More difficult will be responding to Iran’s training and arming of surrogates and proxy forces, including Shia militias in Iraq, Hezbollah in Lebanon, the Assad regime in Syria, and the Houthis in Yemen. This activity, which is spearheaded by Iran’s elite paramilitary units—the IRGC Quds Force—is the biggest concern for America’s Arab partners. The challenge in developing an effective response is how to send a resolute signal to Tehran that the United States will contest Iranian meddling in the affairs of other states, but to ensure that the American response is proportional and avoids escalation to a major military conflict.
During my time at the Department of Defense, very few current or former senior American officials have spent as much time thinking about these types of responses as Mattis, who made this question one of his primary focuses as commander of the United States Central Command. Some examples include more aggressively interdicting illegal arms shipments around the region and exposing those shipments in a high-profile fashion that embarrasses Iran. For example, my guess is that it wouldn’t be surprising to see Mattis standing beside an array of Iranian weaponry that was being illegally smuggled to Syria or Yemen in contravention of UN Security Council resolutions.
The United States could up the pace and scale of military exercises in the region and advertise them publicly, not as routine military maneuvers, but as steps specifically designed to counter Iran. And the Trump administration could find discrete ways to expose, arrest, or even eliminate some Iranian Quds Force members who are supporting particularly nefarious activities.
Taken together, these steps could have a useful deterrent effect on an Iranian leadership that tests the boundaries of American patience, but has no interest in a major direct military confrontation with the United States that it would certainly lose.
And these policies can all be executed while continuing to adhere to the commitments in the nuclear agreement—a proposition that President-elect Trump may find appealing. Trump has put a high priority on improving ties with Russia, which would oppose tearing up the JCPOA and vehemently object to major U.S. military action against Iran’s nuclear program that may follow.
Having billed himself as a job creator, Trump will not want to walk away from the multi-billion deal Boeing (BA) just inked for civilian commercial aircraft with Iran. And he has prioritized quickly defeating ISIS, a difficult proposition in a world in which we are heading toward a major new conflict with Iran over its nuclear program.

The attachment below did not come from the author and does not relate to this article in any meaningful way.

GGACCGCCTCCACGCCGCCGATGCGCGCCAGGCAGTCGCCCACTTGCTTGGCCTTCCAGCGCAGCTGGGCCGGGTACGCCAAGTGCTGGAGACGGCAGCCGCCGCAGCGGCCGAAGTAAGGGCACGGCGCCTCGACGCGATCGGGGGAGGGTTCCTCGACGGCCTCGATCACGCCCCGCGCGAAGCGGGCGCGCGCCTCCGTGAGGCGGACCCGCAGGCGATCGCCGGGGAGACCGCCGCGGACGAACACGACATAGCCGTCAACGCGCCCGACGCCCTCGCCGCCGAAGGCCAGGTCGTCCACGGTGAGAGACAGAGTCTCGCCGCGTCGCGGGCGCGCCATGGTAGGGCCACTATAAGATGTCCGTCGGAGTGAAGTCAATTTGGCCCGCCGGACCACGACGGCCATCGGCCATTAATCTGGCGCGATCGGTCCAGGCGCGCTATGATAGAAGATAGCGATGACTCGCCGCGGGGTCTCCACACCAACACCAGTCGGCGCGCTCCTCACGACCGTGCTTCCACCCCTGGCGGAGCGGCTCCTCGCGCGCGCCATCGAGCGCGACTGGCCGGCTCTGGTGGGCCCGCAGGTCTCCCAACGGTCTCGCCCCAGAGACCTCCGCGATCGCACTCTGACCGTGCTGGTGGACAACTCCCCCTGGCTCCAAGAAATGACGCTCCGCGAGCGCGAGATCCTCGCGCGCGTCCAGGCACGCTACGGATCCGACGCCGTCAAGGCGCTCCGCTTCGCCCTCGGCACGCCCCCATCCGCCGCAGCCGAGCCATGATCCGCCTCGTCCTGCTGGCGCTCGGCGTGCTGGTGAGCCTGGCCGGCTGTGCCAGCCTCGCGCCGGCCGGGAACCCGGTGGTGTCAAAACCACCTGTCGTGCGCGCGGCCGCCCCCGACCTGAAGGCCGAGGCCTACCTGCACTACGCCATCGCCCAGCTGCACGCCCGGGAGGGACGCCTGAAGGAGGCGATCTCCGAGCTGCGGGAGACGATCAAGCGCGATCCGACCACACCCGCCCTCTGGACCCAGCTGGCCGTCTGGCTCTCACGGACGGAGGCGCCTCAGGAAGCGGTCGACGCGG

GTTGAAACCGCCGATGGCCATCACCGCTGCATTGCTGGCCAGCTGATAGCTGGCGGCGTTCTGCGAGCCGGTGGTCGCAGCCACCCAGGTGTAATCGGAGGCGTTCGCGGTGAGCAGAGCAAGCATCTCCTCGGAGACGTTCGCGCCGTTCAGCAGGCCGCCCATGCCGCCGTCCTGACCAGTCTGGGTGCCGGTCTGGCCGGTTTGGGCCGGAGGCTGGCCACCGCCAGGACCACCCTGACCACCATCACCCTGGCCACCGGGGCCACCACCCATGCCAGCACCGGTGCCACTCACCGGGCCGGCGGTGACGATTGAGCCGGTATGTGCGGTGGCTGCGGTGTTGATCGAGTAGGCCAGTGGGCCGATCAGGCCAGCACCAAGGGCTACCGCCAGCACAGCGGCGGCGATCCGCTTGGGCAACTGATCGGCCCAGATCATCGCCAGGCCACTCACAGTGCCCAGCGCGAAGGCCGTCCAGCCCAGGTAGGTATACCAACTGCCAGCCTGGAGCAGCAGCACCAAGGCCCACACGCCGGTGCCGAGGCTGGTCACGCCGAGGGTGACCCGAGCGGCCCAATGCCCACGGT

Mattis’s ability to think in subtle shades of gray but express himself in colorful black and white language may be a tremendous asset in communicating this new strategy to the president-elect, as when he recently convinced Trump to reconsider his approach toward torture by explaining: “Give me a pack of cigarettes and a couple of beers and I do better with that than I do with torture.” Mattis can probably convince him that pushing back on Iran’s other regional behavior will allow him to fulfill two campaign promises: getting tougher on Iran while avoiding a major new quagmire in the Middle East.
Still, it is also quite possible that Mattis’s more nuanced approach loses out and a Trump administration walks away from the deal. And even if Trump chooses not to actively sabotage the JCPOA, the tough talk from the president-elect and his advisors could sew Iranian distrust and bad blood that ultimately kills the agreement. In these scenarios, Mattis’s role would become even more important, as the Defense Department quickly shifts to deterring Iran from moving to a nuclear weapon, and offering the president military options should Iran begin taking aggressive steps toward a bomb.
Either way, Mattis is primed to play a major role in U.S. policy toward Iran. The only question is whether it will be to guide the Trump administration toward a hard-nosed but pragmatic policy, or instead pick up the pieces after the collapse of the Iran agreement and start preparing for war. Let’s hope it’s the former.
Ilan Goldenberg is the Director of the Middle East Security Program at the Center for a New American Security. He previously served as Iran Team Chief in the Office of the Secretary of Defense.